THE MODERN MINT BLOG
A brand new garden talk for 2019? My, what exciting news!
Having had a busy summer, with the topiary work exploding after the Guardian article, I have plans to write a new garden talk for next year.
So far I have written 6 different talks in the 4 years I have been running Modern Mint, 4 of which are still available for you to book. They are:
What Do I Do With This Space?
A garden talk that looks at how other cultures treat their outdoor spaces. A mixture of funny stories and practical advice, it shares techniques people from all over the world use to stop weeds taking over your borders and deer nibbling your plants. My most popular talk and a good starter booking for your group as it can be enjoyed by beginners as well as experts.
When I moved to Essex from Hampshire, I realised the climate in the East of England really was vastly different from what had been use to. I began asking questions about how we use water in the garden and where it could be best used. It became the second talk I offered to gardening groups and, after the heatwave we have had this year, an incredibly important topic for discussion.
Like what you hear so far? Contact me now to make a booking for your group.
I often use a small but brilliant selection of tools in my topiary work. Unusual as most of them are, it turns out other people were interested in where they come from, how they are made and why I settled on these as my gardening tools of choice. A practical talk where everyone gets to try out the tools and really feel the difference. You can buy some pruning tools from us at Modern Mint, or just browse longingly at our handmade and shiny bronze tools.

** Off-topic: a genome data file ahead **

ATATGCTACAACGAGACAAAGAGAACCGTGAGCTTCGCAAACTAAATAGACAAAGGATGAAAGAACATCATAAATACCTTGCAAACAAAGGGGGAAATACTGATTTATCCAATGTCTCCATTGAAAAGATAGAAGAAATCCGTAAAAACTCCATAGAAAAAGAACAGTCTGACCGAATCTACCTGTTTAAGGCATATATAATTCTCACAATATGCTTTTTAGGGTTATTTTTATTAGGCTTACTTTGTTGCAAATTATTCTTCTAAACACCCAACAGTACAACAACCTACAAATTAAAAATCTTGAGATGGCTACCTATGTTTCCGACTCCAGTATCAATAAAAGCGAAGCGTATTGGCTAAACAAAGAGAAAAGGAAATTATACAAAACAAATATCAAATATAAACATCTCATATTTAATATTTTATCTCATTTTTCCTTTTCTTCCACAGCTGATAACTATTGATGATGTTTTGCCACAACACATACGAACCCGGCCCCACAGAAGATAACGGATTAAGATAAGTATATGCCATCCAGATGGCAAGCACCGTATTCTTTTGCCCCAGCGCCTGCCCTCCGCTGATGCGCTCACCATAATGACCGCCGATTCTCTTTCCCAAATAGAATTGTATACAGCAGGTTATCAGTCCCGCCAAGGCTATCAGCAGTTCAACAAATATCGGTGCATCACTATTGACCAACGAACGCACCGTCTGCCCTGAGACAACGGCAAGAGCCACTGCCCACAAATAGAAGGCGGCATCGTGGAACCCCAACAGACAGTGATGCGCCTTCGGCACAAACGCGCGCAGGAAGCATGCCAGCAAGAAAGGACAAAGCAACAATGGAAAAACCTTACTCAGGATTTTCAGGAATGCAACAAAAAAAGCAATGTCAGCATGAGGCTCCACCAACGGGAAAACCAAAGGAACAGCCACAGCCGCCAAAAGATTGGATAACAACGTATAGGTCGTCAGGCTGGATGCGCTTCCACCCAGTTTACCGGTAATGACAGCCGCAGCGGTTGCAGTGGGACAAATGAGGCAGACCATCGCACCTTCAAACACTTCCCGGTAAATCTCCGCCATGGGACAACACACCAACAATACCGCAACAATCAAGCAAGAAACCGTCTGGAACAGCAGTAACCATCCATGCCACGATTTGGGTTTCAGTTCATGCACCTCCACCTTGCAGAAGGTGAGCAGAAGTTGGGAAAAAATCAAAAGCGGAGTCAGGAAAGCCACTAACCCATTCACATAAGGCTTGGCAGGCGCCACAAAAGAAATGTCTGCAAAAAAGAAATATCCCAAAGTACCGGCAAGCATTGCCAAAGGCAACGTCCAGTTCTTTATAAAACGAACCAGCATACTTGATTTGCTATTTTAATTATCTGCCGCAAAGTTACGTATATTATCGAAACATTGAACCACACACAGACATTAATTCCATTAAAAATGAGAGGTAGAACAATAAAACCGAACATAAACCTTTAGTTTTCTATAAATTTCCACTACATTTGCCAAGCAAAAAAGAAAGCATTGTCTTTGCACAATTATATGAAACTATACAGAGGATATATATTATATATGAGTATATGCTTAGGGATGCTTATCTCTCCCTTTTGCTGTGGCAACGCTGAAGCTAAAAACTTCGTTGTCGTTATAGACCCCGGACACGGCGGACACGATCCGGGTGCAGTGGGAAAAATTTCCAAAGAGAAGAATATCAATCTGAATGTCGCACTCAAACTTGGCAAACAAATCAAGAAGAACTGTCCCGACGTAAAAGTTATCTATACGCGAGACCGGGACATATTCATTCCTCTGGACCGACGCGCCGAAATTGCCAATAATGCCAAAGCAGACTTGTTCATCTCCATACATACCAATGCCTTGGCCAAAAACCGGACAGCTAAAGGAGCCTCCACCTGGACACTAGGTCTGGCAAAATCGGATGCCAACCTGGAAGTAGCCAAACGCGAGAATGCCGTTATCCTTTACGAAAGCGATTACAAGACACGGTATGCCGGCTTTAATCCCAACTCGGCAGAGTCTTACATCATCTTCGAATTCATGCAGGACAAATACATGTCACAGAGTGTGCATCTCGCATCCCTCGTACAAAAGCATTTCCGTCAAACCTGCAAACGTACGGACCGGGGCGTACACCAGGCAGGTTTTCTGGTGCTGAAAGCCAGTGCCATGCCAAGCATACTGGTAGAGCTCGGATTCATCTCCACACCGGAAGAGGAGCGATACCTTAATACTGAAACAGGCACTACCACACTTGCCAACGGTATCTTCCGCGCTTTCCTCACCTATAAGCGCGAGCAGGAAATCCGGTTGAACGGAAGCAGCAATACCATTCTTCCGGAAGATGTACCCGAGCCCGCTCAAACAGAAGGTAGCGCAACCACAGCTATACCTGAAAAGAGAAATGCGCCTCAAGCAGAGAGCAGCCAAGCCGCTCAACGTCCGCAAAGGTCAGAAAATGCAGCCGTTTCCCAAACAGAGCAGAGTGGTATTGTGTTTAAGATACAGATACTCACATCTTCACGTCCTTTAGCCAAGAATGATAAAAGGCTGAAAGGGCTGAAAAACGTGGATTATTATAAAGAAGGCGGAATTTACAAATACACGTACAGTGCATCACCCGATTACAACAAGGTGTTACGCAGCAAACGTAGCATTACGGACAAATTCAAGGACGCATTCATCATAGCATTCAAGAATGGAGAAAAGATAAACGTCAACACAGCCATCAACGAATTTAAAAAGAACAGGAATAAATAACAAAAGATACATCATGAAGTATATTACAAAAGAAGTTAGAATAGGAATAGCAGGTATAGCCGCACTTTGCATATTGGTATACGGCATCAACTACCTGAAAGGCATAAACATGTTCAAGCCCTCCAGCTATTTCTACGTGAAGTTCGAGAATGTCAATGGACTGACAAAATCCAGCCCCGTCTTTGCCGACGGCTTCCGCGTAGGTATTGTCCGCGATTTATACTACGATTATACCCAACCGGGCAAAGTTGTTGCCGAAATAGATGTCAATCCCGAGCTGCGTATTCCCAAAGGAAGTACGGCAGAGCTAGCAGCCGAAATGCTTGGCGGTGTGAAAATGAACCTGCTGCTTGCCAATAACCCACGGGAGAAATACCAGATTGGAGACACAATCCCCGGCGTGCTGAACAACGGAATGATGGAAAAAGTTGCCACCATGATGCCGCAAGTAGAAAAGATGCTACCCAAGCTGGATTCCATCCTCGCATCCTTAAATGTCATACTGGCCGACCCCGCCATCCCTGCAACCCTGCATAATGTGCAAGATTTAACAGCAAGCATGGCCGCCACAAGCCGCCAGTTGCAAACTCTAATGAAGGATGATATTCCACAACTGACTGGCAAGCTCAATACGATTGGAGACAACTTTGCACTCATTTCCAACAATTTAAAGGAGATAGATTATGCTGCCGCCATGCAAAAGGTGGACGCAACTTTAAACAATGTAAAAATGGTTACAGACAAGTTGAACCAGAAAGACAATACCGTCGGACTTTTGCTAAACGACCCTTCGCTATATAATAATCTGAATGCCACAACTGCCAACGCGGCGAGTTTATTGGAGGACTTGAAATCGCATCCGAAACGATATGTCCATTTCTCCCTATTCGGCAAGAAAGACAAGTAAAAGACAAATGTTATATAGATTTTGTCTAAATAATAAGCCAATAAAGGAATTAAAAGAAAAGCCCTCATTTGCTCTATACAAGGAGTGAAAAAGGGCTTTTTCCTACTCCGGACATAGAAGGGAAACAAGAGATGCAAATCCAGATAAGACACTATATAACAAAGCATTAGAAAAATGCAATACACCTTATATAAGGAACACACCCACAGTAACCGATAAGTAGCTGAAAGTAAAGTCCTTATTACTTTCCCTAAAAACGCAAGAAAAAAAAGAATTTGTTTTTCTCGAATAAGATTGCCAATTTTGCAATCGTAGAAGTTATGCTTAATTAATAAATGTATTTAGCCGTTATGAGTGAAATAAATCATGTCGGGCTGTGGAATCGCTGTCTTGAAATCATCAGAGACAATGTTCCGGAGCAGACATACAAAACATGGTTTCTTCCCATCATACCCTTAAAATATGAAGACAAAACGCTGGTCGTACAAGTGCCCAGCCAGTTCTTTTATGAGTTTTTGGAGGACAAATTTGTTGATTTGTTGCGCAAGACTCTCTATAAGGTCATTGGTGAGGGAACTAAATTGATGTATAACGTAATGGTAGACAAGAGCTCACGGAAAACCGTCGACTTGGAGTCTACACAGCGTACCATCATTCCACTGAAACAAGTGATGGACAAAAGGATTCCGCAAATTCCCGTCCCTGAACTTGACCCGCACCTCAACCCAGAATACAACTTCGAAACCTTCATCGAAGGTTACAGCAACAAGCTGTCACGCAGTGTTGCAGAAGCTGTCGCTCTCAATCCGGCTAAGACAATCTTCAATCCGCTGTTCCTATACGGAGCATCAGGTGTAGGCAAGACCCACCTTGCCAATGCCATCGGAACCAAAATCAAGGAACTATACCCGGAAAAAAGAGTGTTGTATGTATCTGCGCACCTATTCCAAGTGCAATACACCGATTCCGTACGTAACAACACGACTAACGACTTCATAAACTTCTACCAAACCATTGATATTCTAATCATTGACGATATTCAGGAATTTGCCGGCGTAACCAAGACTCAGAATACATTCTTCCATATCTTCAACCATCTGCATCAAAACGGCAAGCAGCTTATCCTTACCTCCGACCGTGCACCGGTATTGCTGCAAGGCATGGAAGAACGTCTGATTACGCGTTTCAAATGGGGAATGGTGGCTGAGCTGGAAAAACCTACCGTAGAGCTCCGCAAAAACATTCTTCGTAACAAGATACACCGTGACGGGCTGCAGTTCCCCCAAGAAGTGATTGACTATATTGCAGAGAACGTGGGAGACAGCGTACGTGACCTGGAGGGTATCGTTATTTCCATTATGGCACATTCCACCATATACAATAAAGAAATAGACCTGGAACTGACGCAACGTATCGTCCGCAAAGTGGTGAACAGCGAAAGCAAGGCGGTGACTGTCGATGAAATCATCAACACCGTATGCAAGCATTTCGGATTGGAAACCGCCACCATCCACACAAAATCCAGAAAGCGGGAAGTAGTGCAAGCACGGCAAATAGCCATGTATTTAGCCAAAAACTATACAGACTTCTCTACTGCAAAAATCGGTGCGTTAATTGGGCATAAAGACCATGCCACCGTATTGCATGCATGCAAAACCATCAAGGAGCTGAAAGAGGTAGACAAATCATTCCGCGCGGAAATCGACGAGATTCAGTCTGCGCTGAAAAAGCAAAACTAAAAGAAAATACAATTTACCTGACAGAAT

Helping The Honeybee
As a gardener, it felt right to acknowledge we should plant for the bees. Many clients were also asking for a bee friendly garden. But when I started thinking about it, I quickly realised I had no idea what were the actual most valuable plants for honeybees – after al, the garden centre label will tell you they are all perfect for pollinators! This talk is based on research conducted here in the UK and will shortly be followed up by a book I am writing for the publisher Northern Bee Books.
Those 4 garden talks are what I currently offer and I am very proud of the subjects I can share with your group, so please do get in touch if you want a talk on any of these 4 subjects:
- Garden Design Ideas From Around The World
- The Best Tools
- Plants For Bees
The New Garden Talk For 2019
I want to spend this winter writing a new garden talk for 2019. It is tentatively titled ‘A Very British Garden’ and will explore the subjects of pruning, carbon capture, weed control, planting, food growing and the effect of gardening on the British landscape.
That sounds quite wide-ranging I know, but it will be focussed and wonderful (I think! I hope!) by the time I have written it and shared it a few times with different groups.
If you think you would like to hear this new talk, then I am taking bookings for it now – and actually booking ahead to 2020 already, so please do send me an email with potential dates you have available and we can get it confirmed in the diary.